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    Blood accusation

    Despite the increase in antisemitism, most Jews will sit down peacefully for Seder. Hardly anyone knows that it was once a scary occasion which evoked accusations that Jews killed a Christian at this time of year and used his blood to make wine and matzah for Pesach.

    The accusation seems to have begun in Norwich in the middle of the 12th century. A 12-year old tanner’s apprentice, William of Norwich, was found dead and a former Jew, Theobald of Cambridge, alleged that the Jews of Europe had drawn lots to decide where to carry out that year’s killing of a Christian, and the lot fell on Norwich.

    After several other so-called ritual murders in England, the accusation spread to the Continent. In 1235 in Fulda the Jews were accused of killing the five sons of a miller and collecting their blood in a bag smeared with wax. An official inquiry exonerated the Jewish community but 34 Jews were slain in alleged retaliation.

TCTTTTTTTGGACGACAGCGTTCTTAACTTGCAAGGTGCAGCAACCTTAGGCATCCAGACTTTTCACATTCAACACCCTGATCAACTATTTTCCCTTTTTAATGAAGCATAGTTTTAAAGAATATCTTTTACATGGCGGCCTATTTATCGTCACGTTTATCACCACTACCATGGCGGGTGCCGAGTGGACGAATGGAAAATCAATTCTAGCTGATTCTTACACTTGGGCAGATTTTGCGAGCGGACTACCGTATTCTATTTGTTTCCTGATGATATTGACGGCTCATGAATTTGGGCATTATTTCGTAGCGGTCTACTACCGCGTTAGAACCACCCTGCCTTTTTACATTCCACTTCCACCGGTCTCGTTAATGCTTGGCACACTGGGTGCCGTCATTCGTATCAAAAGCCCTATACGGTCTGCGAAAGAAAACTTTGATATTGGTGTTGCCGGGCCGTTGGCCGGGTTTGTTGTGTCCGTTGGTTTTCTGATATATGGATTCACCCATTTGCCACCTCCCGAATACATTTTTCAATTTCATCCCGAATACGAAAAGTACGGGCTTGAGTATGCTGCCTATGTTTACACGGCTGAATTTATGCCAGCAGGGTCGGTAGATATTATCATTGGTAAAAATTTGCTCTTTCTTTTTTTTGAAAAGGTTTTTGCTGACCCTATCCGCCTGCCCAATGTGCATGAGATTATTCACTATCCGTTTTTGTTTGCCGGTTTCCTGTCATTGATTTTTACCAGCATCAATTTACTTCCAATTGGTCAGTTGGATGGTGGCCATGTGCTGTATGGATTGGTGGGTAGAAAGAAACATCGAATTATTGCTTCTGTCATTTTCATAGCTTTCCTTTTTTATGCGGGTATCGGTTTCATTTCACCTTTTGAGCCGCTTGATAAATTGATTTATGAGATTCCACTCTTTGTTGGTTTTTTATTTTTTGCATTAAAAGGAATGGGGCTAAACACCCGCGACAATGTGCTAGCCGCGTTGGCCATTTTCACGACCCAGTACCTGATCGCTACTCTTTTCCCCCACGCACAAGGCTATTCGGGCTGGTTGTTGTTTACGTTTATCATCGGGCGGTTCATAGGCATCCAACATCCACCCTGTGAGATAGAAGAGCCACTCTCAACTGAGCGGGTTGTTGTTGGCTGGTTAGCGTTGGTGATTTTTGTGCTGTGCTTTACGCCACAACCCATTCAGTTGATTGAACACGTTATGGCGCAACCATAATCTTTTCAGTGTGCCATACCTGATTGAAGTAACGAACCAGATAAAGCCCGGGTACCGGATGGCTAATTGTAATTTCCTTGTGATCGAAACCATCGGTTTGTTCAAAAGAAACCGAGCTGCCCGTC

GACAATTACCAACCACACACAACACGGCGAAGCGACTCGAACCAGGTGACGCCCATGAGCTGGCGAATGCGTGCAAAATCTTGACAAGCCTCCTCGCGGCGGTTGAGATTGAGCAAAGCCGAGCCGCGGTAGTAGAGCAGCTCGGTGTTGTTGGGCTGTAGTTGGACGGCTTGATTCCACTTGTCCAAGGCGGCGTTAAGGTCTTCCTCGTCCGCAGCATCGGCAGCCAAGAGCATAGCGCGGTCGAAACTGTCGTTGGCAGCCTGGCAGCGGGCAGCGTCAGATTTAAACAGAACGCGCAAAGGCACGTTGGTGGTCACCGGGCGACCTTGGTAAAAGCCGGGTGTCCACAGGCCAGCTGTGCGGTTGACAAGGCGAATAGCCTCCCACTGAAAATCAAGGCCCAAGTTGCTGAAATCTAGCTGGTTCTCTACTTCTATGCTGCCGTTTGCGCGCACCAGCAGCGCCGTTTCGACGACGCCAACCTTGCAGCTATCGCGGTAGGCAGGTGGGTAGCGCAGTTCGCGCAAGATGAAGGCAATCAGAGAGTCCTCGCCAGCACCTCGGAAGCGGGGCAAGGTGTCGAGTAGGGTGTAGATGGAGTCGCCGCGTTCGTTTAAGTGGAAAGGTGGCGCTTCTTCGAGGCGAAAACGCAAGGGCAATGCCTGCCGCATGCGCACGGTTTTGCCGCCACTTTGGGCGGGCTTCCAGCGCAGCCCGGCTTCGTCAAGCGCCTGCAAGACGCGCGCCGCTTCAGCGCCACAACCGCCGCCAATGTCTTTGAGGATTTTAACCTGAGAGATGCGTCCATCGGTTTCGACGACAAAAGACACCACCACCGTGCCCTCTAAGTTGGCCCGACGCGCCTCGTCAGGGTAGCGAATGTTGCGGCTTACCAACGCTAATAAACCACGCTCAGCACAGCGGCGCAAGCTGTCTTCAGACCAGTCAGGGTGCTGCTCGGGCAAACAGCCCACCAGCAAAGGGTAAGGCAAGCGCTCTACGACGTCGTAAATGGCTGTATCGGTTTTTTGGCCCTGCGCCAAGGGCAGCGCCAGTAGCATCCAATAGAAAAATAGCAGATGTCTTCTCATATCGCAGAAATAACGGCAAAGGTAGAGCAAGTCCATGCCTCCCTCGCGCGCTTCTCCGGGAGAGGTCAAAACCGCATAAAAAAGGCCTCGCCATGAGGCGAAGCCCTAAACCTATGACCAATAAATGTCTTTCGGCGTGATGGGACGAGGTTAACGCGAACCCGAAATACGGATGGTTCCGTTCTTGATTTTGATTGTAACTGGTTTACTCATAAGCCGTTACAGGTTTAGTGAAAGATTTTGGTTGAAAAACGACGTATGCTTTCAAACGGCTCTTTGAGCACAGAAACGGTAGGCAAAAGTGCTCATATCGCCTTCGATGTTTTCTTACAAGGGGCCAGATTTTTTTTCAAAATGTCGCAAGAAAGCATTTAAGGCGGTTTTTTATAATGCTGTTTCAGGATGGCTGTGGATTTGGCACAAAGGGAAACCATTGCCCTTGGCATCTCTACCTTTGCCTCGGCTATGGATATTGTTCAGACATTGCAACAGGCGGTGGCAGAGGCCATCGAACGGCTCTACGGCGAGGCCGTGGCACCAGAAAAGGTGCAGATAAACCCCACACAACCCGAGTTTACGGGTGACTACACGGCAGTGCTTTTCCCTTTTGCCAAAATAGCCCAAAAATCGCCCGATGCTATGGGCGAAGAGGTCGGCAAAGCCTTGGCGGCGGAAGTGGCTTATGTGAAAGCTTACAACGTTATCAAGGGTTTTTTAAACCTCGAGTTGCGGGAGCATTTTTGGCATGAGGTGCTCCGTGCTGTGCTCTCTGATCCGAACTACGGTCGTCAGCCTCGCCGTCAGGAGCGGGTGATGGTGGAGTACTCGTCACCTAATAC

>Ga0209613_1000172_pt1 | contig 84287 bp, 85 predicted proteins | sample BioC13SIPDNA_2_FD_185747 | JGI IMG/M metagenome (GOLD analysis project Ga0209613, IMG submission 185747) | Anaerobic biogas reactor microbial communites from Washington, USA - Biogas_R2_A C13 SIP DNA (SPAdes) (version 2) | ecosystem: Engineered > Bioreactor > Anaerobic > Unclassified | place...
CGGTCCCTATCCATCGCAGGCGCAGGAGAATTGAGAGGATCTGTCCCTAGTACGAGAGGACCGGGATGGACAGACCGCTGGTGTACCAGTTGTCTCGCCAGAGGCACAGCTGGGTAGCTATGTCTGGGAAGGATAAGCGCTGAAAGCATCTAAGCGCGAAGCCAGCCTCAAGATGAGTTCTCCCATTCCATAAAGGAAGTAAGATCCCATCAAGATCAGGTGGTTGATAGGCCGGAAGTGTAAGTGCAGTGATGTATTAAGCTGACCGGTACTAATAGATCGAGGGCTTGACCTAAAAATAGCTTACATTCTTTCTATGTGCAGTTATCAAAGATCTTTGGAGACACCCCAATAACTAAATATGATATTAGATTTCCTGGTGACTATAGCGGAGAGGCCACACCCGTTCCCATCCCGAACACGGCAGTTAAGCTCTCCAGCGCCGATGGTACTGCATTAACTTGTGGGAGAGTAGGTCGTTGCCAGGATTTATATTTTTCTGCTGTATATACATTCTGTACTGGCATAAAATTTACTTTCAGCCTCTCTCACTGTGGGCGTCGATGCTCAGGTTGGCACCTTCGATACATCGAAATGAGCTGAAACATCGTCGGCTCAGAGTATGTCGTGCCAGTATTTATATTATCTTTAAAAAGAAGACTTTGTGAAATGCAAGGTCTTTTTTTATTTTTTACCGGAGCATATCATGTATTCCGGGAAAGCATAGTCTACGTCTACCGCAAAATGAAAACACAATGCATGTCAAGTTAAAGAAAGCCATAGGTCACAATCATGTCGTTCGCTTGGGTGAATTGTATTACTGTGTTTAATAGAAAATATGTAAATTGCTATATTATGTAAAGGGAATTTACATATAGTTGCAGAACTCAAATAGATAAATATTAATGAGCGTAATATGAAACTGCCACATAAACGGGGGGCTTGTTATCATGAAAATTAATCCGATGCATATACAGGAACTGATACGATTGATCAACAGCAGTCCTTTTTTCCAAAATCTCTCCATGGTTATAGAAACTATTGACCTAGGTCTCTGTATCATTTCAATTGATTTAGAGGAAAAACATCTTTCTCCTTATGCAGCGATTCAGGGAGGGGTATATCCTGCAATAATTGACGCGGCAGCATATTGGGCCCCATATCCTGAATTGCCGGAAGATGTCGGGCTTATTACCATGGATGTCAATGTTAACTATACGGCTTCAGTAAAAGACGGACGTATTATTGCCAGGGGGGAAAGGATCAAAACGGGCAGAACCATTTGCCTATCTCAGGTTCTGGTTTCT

A similar story was told by Chaucer and there arose a widespread cult of legend and antisemitic sensation. Christian priests linked the accusation with the New Testament and Jews were accused of renewing their ancestors’ alleged killing of Jesus. Jews accused of ritual murder occasionally “confessed” their guilt under torture though no-one took them seriously.

    It was not until the 18th century in Poland that Cardinal Ganganelli, later People Clement XIV, thoroughly investigated the problem and decisively repudiated it. Not that it helped. The accusation became widespread in Nazi Germany under the aegis of Julius Streicher. Mussolini intervened at the request of the rabbi of Rome, but the libel did not die out.

    Unfortunately it spread to Russia and Arab countries, despite the efforts of the great historian Cecil Roth who in the 1930s wrote a strong repudiation which was handed to and approved by the Pope.

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